Effective Philanthropy, Strategic Philanthropy and other terms have taken center stage in the current discourse about foundation practice. I find myself wondering if those terms really capture what people – policymakers, nonprofits and the general public – might want to get from philanthropy, i.e., is what would they view as the sector’s true and proper contribution to civil society? Inspired by lyrics of a song by Irish folks singer Luka Bloom in which he chimes about the power of simple dignity. In that song referring to the quintessential case of dignity I action that we all know: Miss Rosa Parks.
What is it about simple dignity that has the power to transform?
Dignity is a concept intricately lined to another one: respect. As a former student of philosophy, I also find myself revisiting Kant who identified three types of respect, the third “reverentia” is the one we might most associate with dignity – especially in a social change context. This has been described as “the special feeling of profound awe and respect we have in the presence of something extraordinary or sublime, a feeling that both humbles and uplifts. On Kant’s account the moral law and people who exemplify it in morally worthy actions elicit reverentia from us, for we experience the law or its exemplification as something that always triumphs our inclinations in determining our wills.” (Excerpted from the “Respect” entry in the Stanford Encyclopedia of Philanthropy, first published September, 2004; substantive revision, June, 2007)
What is Dignified Philanthropy?
Let’s suppose – just suppose –that philanthropy organized itself in a fashion that placed the highest value on dignity, thus, working diligently to maximize reverentia. This would mean that egos would have to take a backseat as simple dignity moves center change. How might this change the way in which foundation, for instance, work? When I gaze into my magical crystal ball, I see foundations developing authentic relationships with grant seekers, reaching out intentionally to engage diverse communities and working collaboratively with each other and the other players in civil society – government and the for-profit business sector. Foundations would build relationships with policymakers, media and the general public to help demystify the field. I see foundations engaging in more risk-taking and sharing their failures as part and parcel of being thriving learning organizations. Foundations would of course move with strong purpose and intentionality – the context for Rosa parks actions were certainly purposeful but above all, foundations would remind themselves constantly of the heart equation in the work – that passion and compassion must lead and inform how they think of their roles and achieve their desired impact in the word. Through this approach that connects “soul to role” foundations will get the reverentia they deserve.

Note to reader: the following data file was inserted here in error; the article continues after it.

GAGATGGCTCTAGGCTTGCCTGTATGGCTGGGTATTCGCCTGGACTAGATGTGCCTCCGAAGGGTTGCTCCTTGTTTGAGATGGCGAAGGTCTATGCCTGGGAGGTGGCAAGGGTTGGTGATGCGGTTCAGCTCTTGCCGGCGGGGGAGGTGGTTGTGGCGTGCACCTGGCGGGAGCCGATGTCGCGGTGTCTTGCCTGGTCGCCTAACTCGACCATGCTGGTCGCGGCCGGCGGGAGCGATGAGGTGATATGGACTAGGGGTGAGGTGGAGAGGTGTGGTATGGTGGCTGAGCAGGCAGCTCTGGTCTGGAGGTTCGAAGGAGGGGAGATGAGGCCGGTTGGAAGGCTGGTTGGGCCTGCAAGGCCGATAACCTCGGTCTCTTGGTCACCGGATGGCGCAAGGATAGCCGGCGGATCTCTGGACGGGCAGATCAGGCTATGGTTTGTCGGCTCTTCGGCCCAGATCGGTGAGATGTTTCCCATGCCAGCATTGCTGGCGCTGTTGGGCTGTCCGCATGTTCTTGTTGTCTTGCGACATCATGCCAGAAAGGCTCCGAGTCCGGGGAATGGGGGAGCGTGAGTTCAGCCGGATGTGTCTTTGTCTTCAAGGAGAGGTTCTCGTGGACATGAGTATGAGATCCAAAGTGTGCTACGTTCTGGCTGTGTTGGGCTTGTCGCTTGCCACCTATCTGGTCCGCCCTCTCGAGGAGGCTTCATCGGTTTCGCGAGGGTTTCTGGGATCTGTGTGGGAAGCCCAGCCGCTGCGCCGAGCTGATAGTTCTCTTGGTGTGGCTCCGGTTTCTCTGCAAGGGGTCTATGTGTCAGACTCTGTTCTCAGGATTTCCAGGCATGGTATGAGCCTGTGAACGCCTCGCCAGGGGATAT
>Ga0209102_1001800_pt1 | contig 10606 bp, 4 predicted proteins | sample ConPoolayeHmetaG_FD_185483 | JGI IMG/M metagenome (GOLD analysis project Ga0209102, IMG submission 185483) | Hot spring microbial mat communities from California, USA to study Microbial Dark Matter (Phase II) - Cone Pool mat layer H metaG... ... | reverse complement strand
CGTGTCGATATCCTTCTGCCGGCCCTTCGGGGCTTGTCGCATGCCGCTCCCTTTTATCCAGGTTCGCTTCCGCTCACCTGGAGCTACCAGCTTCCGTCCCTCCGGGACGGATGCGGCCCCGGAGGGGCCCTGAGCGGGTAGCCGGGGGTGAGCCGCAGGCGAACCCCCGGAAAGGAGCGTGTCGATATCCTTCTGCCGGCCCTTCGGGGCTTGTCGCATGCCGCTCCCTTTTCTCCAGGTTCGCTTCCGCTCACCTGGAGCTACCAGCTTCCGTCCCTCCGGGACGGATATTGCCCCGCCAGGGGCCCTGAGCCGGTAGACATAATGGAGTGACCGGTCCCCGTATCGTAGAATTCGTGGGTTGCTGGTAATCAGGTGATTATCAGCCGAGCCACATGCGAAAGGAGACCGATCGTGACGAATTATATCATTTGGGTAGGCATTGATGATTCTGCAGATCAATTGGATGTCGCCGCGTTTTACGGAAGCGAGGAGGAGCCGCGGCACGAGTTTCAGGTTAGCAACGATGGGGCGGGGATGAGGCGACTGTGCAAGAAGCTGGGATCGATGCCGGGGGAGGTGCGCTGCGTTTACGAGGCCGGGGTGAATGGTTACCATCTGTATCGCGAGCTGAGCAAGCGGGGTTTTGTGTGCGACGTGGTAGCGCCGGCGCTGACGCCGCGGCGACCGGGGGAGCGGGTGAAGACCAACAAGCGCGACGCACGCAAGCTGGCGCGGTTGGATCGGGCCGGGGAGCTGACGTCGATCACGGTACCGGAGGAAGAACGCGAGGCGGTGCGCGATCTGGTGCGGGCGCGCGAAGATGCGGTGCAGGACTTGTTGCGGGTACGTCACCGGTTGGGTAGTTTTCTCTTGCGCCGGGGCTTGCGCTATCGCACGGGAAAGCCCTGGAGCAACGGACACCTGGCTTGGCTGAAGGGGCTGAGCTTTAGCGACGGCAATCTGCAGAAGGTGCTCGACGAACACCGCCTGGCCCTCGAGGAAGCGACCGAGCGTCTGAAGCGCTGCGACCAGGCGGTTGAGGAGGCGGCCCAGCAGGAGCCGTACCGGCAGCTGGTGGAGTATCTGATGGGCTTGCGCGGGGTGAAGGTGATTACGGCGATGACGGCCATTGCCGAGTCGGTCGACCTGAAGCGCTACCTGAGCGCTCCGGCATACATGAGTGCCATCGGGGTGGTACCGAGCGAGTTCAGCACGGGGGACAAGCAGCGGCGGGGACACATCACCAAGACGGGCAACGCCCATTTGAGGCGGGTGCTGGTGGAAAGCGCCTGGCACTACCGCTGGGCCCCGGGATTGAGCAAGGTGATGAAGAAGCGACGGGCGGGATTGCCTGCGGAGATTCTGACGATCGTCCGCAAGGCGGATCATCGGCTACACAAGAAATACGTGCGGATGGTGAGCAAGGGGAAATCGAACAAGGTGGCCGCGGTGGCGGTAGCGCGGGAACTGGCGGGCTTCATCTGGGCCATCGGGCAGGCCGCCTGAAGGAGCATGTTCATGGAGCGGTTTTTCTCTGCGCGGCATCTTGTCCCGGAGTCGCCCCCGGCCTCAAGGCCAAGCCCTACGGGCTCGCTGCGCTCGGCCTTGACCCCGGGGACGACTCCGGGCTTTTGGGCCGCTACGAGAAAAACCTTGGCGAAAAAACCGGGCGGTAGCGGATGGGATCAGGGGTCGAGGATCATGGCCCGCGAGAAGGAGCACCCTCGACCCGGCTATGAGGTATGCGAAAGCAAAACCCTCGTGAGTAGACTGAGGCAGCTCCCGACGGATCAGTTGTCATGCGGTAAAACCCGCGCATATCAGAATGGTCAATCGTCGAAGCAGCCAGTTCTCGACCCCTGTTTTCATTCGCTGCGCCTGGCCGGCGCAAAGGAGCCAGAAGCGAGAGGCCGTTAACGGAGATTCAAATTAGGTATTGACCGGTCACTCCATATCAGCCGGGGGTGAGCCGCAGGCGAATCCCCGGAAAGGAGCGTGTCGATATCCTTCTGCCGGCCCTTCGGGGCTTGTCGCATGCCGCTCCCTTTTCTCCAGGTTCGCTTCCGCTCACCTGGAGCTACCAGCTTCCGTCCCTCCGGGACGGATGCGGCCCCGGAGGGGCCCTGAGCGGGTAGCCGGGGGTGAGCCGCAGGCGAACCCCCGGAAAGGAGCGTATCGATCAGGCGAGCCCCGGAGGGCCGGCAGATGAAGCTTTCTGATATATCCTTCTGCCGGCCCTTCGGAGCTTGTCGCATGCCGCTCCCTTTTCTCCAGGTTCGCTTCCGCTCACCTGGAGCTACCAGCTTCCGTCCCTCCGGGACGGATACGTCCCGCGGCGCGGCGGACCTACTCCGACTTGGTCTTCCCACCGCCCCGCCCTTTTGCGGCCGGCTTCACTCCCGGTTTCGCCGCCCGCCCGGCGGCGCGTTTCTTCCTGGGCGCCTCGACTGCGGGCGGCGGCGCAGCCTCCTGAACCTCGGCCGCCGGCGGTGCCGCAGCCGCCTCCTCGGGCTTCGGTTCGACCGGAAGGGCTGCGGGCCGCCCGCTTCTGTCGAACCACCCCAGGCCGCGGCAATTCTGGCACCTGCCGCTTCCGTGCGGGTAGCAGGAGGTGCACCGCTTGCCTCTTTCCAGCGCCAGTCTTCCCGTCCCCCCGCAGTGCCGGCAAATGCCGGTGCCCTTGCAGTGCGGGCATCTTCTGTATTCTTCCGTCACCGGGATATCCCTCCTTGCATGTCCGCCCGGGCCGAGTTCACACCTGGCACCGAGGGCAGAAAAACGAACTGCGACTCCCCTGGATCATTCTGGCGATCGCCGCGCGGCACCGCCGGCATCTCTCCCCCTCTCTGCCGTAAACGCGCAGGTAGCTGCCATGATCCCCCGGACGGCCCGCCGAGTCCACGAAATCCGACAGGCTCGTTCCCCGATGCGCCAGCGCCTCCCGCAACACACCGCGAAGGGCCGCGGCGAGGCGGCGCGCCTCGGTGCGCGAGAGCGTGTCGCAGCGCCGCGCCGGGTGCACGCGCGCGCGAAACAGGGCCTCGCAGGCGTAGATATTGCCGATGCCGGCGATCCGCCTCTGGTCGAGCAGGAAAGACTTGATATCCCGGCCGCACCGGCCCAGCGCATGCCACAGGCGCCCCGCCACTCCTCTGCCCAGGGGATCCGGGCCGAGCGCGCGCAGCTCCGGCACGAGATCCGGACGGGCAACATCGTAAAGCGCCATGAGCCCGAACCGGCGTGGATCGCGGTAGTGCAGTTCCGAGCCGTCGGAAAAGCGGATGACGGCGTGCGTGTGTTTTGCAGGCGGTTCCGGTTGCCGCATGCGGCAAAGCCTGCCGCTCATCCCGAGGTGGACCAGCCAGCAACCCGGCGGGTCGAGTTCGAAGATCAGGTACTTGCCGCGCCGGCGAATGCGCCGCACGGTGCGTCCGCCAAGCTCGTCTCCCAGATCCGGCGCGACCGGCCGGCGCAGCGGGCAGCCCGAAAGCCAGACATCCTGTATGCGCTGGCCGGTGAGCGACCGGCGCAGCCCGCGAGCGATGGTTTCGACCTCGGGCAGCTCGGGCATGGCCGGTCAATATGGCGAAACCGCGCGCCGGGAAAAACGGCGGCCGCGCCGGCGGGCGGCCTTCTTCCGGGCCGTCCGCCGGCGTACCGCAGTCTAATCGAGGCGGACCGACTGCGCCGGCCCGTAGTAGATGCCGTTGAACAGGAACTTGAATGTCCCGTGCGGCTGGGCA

Just a few initial thoughts – I will continue mulling over this concept. What do you think?